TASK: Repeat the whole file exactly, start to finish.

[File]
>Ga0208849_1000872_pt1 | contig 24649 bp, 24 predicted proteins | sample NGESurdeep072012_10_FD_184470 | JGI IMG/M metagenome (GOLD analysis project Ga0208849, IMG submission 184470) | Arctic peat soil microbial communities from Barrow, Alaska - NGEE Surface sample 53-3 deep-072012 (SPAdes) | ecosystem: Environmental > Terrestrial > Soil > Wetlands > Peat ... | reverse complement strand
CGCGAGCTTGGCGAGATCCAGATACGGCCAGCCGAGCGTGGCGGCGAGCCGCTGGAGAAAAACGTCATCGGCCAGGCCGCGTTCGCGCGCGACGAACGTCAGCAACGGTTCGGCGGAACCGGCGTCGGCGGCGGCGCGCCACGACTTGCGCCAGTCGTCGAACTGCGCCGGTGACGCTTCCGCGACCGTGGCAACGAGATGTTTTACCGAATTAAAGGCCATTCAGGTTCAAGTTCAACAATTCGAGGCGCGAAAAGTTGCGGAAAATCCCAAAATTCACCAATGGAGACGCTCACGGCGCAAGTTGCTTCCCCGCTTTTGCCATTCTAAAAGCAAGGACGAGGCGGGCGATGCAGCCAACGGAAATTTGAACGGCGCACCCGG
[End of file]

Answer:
>Ga0208849_1000872_pt1 | contig 24649 bp, 24 predicted proteins | sample NGESurdeep072012_10_FD_184470 | JGI IMG/M metagenome (GOLD analysis project Ga0208849, IMG submission 184470) | Arctic peat soil microbial communities from Barrow, Alaska - NGEE Surface sample 53-3 deep-072012 (SPAdes) | ecosystem: Environmental > Terrestrial > Soil > Wetlands > Peat ... | reverse complement strand
CGCGAGCTTGGCGAGATCCAGATACGGCCAGCCGAGCGTGGCGGCGAGCCGCTGGAGAAAAACGTCATCGGCCAGGCCGCGTTCGCGCGCGACGAACGTCAGCAACGGTTCGGCGGAACCGGCGTCGGCGGCGGCGCGCCACGACTTGCGCCAGTCGTCGAACTGCGCCGGTGACGCTTCCGCGACCGTGGCAACGAGATGTTTTACCGAATTAAAGGCCATTCAGGTTCAAGTTCAACAATTCGAGGCGCGAAAAGTTGCGGAAAATCCCAAAATTCACCAATGGAGACGCTCACGGCGCAAGTTGCTTCCCCGCTTTTGCCATTCTAAAAGCAAGGACGAGGCGGGCGATGCAGCCAACGGAAATTTGAACGGCGCACCCGG